We ship to any mainland UK address free of charge. If you are not satisfied with these items we offer a 14-day money back guarantee in accordance with the Distance Selling Regulations. You will be responsible for the return shipping fees for these patinated bronze lamps unless we have erroneously described them in some material way and you do not receive what you were expecting. You must return them in their original packaging and condition. You are also responsible for any customs duties or local taxes that fall due outside the European Union.

Dimensions in cm:

Height 220 x Width 45 x Depth 51

Dimensions in inches:

Height 7 feet, 3 inches x Width 1 foot, 6 inches x Depth 1 foot, 8 inches

Angelica Kauffman, RA (1741 - 1807)

was a Swiss-born Austrian Neoclassical painter who had a successful career in London and Rome. Though born as "Kauffmann", Kauffman is the preferred spelling of her name in English; it is the form she herself used most in signing her correspondence, documents and paintings.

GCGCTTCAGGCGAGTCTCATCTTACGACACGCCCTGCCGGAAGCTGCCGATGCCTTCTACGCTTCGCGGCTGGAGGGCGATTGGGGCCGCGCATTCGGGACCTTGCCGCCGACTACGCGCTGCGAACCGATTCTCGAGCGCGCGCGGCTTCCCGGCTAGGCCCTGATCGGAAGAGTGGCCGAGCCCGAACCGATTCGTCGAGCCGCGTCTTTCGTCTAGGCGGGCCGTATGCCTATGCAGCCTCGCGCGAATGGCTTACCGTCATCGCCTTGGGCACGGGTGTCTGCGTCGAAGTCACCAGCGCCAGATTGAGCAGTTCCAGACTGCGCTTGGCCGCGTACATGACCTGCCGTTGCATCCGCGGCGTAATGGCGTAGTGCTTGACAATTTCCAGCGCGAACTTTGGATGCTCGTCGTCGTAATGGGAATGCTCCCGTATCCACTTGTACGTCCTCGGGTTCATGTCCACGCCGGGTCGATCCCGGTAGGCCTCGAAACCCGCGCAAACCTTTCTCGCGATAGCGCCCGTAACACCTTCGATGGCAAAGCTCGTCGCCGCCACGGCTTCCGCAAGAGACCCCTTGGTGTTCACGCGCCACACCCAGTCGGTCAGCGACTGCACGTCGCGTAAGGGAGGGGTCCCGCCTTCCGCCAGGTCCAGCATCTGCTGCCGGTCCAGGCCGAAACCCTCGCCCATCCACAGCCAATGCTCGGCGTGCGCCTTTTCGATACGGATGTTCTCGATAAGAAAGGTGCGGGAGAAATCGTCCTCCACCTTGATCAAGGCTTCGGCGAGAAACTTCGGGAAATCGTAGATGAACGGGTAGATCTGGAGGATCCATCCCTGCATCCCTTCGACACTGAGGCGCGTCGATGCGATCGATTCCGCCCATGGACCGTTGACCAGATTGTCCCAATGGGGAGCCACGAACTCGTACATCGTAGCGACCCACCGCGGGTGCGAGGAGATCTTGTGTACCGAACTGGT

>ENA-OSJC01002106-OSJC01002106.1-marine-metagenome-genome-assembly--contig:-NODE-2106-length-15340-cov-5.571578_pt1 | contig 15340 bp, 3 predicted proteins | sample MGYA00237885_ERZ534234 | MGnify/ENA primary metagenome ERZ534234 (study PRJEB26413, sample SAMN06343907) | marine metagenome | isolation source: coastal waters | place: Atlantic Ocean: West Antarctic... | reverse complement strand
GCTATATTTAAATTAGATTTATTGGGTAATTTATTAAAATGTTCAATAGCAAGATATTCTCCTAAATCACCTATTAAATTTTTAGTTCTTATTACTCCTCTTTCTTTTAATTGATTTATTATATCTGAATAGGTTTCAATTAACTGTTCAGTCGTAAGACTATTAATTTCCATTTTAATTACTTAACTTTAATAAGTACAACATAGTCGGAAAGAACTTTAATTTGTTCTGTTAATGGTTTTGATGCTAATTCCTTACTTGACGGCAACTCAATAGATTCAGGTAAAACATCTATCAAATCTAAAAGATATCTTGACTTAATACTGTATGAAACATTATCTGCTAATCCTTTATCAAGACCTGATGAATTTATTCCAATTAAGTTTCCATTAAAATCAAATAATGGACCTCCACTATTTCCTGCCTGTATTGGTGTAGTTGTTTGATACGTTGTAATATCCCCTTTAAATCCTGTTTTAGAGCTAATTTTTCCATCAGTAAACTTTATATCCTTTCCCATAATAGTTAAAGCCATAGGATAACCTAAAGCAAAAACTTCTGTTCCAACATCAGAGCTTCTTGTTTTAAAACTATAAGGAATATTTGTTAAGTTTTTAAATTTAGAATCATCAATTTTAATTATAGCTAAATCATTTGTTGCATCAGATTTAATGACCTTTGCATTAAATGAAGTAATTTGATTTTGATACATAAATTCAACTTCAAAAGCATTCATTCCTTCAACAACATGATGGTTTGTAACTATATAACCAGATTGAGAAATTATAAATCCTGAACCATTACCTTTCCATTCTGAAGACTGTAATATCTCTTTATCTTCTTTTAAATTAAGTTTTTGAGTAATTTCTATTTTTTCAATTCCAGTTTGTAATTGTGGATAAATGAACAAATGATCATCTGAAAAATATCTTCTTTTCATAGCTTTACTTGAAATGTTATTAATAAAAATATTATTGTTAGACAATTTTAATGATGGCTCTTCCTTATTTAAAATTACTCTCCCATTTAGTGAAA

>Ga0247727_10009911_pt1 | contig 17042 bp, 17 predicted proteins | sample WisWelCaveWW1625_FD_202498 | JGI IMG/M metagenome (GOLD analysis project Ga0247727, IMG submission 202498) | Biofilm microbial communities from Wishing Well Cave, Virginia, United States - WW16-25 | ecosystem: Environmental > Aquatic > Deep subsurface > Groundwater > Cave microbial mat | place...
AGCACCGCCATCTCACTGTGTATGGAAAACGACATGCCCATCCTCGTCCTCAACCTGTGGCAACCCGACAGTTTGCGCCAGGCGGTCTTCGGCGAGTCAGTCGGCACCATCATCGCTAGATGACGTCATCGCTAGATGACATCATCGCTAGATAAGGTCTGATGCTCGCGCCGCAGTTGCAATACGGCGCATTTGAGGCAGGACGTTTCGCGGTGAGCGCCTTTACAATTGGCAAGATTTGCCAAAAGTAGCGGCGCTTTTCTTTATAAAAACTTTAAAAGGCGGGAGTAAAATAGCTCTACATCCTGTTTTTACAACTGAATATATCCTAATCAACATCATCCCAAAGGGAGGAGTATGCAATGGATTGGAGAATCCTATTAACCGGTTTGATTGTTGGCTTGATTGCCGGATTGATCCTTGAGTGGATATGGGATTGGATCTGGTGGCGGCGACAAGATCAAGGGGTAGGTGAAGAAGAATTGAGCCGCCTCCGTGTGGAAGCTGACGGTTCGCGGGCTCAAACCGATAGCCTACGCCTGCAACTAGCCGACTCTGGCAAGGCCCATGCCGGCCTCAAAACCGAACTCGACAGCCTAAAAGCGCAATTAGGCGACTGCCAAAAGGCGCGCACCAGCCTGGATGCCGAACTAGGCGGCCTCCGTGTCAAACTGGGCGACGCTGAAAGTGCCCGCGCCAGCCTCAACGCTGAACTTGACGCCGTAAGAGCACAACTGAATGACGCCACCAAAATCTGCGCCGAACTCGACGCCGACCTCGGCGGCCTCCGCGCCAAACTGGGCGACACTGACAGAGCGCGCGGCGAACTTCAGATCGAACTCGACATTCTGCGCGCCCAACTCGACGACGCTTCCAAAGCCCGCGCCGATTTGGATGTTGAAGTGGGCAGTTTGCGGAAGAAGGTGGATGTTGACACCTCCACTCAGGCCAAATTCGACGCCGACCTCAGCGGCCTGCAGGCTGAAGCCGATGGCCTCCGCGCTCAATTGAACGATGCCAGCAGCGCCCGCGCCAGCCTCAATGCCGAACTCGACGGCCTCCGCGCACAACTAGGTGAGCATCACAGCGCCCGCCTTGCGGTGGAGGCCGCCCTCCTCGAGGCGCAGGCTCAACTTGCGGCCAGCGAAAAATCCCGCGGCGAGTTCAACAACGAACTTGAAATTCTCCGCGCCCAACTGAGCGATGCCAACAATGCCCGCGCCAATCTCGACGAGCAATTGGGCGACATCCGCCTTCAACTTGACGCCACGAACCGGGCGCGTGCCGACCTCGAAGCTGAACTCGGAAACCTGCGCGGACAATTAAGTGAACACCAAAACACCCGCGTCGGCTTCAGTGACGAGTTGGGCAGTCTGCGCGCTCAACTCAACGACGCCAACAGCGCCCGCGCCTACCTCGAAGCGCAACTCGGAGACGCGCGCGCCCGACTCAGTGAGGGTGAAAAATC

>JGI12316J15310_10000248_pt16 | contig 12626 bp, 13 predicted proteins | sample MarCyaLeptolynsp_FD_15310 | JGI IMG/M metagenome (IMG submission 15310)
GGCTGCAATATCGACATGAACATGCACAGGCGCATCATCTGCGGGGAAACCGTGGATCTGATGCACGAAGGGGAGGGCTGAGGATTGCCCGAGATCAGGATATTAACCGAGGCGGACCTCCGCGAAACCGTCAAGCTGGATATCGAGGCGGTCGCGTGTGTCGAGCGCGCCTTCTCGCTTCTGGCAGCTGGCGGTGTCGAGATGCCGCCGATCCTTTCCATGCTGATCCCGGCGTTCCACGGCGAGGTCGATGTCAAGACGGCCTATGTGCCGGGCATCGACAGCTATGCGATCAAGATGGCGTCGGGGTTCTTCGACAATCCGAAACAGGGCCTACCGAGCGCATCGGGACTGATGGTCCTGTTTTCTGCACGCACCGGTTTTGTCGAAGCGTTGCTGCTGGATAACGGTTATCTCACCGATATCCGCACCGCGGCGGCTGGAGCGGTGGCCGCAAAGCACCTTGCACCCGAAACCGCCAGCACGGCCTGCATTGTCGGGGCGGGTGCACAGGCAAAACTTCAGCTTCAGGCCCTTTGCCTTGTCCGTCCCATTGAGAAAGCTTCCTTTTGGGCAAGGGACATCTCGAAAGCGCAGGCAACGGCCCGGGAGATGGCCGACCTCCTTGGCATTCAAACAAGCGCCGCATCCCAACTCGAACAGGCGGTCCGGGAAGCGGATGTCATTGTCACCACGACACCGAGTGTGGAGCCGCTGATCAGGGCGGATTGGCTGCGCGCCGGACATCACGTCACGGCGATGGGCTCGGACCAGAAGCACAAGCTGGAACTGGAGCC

While Kauffman produced many types of art, she identified herself primarily as a history painter, an unusual designation for a woman artist in the 18th century. History painting, was considered the most elite and lucrative category in academic painting during this time period. Under the direction of Sir Joshua Reynolds, the Royal Academy made a strong effort to promote history painting to a native audience who were more interested in commissioning and buying portraits and landscapes.